As we walked into this home where we stayed in Venice, I knew it held a great lesson for achieving the balance of creating a peaceful, uncluttered space but not going so far as to make it feel cold or stark.
This was a house full of treasures and interesting things to look at. The study held walls full of books, fabric on the walls, a portrait and architectural drawings, a fireplace, mirrors, drapes, flowers, a desk, bookcases, a rug, and two couches (one floral). It was so inviting, and somehow, even though the room was full I didn’t feel overwhelmed like I sometimes do in a crowded space.
If you picture a pendulum where on one side you have completely uncluttered (some people feel it is too impersonal, cold, and boring) and then on the other side you have huge collections of tchotchkes, deals, and stacks of personal mementos, most people desire to be somewhere in the middle.
There is more than one way to accomplish balance, but this room had a trick for it. A shortcut, if you will.
Your eyes have several spaces to rest. The coffee table is empty. The desk has only a lamp and my computer. The side tables support lamps but that’s it. The chairs don’t have piles. It’s ready for you to make good use of the room.
To follow this approach in your home:
Clear the bed in your bedroom, putting away your clean laundry.
Clear off your desk in the office, putting the stack of papers in a drawer or in a tote bag.
Take those things (the projects in progress) off your dining table and put them back where they should go.
Keep one kitchen counter free of stuff like papers, kitchen appliances and canisters.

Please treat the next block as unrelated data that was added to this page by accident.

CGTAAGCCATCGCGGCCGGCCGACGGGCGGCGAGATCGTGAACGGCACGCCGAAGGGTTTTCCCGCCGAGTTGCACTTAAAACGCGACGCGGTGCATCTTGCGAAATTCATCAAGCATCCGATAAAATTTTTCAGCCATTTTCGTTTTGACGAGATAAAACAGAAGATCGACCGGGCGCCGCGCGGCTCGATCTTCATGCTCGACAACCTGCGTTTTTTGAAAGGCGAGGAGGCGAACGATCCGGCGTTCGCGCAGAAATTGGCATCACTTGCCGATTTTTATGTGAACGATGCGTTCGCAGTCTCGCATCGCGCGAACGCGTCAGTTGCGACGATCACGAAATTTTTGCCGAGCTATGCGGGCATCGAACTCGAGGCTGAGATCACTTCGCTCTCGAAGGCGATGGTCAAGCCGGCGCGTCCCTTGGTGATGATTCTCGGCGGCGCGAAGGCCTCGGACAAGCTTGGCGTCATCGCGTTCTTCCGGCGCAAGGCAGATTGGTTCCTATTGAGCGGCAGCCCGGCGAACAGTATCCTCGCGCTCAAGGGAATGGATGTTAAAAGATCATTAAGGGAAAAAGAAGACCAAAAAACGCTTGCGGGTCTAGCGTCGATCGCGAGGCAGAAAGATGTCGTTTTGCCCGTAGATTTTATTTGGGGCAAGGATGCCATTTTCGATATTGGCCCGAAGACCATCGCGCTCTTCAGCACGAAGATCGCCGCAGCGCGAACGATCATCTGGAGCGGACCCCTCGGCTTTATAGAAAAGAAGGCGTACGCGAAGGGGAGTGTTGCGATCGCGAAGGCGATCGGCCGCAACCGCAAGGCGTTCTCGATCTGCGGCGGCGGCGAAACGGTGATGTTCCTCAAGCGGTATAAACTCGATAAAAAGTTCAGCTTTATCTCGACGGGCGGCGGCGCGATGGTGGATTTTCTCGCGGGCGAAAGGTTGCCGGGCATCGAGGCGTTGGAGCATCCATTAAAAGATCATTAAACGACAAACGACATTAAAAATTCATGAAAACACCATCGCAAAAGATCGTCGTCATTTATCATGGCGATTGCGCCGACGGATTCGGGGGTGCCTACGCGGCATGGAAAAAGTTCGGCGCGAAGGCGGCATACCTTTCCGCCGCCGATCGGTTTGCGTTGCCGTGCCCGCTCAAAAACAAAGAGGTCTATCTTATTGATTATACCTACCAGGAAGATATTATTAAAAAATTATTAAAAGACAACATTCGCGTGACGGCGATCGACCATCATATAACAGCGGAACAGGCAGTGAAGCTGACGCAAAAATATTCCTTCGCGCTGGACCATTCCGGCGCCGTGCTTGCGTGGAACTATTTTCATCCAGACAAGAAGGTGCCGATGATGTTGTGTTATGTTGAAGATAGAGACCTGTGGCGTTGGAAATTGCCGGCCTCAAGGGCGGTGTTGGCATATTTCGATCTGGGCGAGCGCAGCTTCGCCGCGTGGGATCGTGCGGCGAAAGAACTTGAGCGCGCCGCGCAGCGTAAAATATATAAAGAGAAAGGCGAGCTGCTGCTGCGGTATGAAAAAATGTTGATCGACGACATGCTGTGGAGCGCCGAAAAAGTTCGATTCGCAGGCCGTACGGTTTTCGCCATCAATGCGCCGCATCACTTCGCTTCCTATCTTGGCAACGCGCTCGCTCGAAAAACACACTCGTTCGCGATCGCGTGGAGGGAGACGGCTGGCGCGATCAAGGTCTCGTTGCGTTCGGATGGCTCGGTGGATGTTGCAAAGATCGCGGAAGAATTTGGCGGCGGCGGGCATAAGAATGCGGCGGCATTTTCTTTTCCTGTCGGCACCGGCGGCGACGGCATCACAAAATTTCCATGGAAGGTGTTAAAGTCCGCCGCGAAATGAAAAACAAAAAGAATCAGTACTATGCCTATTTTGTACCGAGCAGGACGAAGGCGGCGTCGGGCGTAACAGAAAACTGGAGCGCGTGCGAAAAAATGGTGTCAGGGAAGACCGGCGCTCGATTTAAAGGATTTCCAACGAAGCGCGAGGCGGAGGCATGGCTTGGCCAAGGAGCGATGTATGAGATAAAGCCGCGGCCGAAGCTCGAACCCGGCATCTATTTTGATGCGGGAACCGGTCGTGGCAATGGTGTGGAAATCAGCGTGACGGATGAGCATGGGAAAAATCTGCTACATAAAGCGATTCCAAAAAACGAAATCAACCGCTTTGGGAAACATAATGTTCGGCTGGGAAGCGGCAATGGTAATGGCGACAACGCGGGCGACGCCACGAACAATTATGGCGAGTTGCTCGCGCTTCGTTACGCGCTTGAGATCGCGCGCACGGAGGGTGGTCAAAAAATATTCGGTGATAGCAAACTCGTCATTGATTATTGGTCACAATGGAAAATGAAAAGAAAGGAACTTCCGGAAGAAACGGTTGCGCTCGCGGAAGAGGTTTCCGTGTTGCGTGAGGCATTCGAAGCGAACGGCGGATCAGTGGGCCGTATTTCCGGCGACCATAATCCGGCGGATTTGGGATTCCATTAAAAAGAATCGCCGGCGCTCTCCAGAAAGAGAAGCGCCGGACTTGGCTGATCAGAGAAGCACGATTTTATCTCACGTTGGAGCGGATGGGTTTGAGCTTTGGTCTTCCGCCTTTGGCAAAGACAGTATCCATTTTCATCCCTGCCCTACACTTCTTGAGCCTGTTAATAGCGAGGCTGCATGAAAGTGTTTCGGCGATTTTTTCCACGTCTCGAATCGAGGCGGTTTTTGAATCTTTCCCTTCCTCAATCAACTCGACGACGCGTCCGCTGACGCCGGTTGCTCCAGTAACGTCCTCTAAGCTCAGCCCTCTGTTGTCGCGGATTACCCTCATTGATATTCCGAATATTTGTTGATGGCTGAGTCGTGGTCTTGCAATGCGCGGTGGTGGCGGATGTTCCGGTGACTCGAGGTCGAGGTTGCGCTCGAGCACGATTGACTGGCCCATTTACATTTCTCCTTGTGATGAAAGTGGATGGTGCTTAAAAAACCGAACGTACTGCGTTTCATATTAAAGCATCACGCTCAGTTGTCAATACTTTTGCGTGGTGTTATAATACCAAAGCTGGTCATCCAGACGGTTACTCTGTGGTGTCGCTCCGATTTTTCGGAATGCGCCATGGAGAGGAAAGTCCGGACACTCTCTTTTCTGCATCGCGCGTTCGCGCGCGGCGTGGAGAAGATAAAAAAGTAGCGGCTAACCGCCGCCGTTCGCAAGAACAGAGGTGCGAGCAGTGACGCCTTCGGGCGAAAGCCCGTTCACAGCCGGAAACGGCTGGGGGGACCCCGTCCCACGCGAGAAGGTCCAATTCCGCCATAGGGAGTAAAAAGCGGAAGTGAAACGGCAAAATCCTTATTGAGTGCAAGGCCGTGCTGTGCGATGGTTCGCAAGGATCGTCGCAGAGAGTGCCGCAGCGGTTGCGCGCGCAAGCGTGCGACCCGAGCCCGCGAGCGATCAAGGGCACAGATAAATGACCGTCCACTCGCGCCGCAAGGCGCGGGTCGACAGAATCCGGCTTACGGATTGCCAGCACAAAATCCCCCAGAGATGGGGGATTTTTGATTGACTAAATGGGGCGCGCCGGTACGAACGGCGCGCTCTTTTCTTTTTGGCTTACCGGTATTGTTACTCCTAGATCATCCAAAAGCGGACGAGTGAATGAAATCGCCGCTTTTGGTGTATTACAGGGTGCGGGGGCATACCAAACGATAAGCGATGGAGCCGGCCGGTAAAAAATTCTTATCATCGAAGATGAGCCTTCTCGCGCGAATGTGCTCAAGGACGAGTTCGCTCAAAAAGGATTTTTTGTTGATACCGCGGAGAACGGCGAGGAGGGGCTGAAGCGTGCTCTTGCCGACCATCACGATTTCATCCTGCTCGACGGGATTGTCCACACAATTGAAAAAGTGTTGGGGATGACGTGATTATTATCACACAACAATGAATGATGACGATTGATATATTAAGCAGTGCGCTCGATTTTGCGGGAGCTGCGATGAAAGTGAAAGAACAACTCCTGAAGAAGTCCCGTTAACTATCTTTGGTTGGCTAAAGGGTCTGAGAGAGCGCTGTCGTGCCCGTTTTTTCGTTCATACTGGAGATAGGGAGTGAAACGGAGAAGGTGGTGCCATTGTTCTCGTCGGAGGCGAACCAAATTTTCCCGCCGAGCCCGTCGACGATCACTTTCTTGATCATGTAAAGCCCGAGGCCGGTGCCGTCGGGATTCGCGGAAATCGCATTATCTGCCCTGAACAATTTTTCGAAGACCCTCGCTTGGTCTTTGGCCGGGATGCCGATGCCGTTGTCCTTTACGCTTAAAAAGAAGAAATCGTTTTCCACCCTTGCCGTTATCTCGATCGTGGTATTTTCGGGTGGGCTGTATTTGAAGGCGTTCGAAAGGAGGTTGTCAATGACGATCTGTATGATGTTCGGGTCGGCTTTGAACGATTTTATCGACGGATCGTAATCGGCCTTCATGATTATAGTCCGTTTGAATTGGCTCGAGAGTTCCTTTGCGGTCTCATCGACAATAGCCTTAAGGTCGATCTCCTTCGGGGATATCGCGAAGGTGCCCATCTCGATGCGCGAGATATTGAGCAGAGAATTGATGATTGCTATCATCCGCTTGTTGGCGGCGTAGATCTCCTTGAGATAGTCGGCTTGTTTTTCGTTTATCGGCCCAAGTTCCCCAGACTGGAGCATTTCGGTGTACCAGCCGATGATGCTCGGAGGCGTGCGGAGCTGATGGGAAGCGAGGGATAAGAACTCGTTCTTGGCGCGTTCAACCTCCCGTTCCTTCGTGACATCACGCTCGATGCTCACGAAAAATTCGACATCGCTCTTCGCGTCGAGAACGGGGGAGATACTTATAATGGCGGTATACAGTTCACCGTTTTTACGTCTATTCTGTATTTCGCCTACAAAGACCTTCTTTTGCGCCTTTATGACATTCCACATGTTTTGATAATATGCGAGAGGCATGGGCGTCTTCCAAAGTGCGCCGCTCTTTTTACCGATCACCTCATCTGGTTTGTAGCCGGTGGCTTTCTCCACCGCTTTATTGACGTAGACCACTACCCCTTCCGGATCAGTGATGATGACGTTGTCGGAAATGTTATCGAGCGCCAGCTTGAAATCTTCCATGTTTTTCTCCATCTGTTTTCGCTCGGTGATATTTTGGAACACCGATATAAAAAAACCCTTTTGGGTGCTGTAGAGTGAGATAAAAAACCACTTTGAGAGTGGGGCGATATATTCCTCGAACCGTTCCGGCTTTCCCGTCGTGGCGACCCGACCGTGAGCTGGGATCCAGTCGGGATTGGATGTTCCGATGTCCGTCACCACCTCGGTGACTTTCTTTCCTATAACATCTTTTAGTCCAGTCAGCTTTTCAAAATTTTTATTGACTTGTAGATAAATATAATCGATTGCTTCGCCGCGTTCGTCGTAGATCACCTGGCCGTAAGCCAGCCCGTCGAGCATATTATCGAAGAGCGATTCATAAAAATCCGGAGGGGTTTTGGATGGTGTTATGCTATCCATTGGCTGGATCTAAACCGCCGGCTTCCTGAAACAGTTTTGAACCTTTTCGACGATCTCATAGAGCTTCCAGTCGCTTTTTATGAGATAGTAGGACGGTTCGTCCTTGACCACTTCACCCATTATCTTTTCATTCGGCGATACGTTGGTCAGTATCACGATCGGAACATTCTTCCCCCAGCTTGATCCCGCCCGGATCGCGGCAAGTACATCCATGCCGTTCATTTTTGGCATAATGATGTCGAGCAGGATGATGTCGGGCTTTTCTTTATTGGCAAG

Remove the clutter from your coffee table, taking the remotes and magazines and setting them aside in a basket.
Clean off the top of your dryer in the laundry room so you have a place to fold clothes.
If it seems unrealistic to clear off every horizontal surface, clear the main surface in each room. Your nightstand might have a stack of library books on it, but at least the bed is clear, even if you did move the pile of clean clothes over to the chair.
When you have clear surfaces, your room is ready to be used. You can come in and set down your drinks and popcorn bowl on the coffee table. You can eat dinner at the table without sitting next to the paperwork. Your bed is ready for you to stretch out on it. The room welcomes you. It’s not a place to hold your stuff, it’s a place where you can live.
And if by chance you are on the decluttered side of the pendulum with a desire to move a little more to the middle, making your home feel more warm without adding a bunch more stuff, we’ll talk about that too soon enough. That’s actually the place I’m in, but I did find lots of ideas in Italy.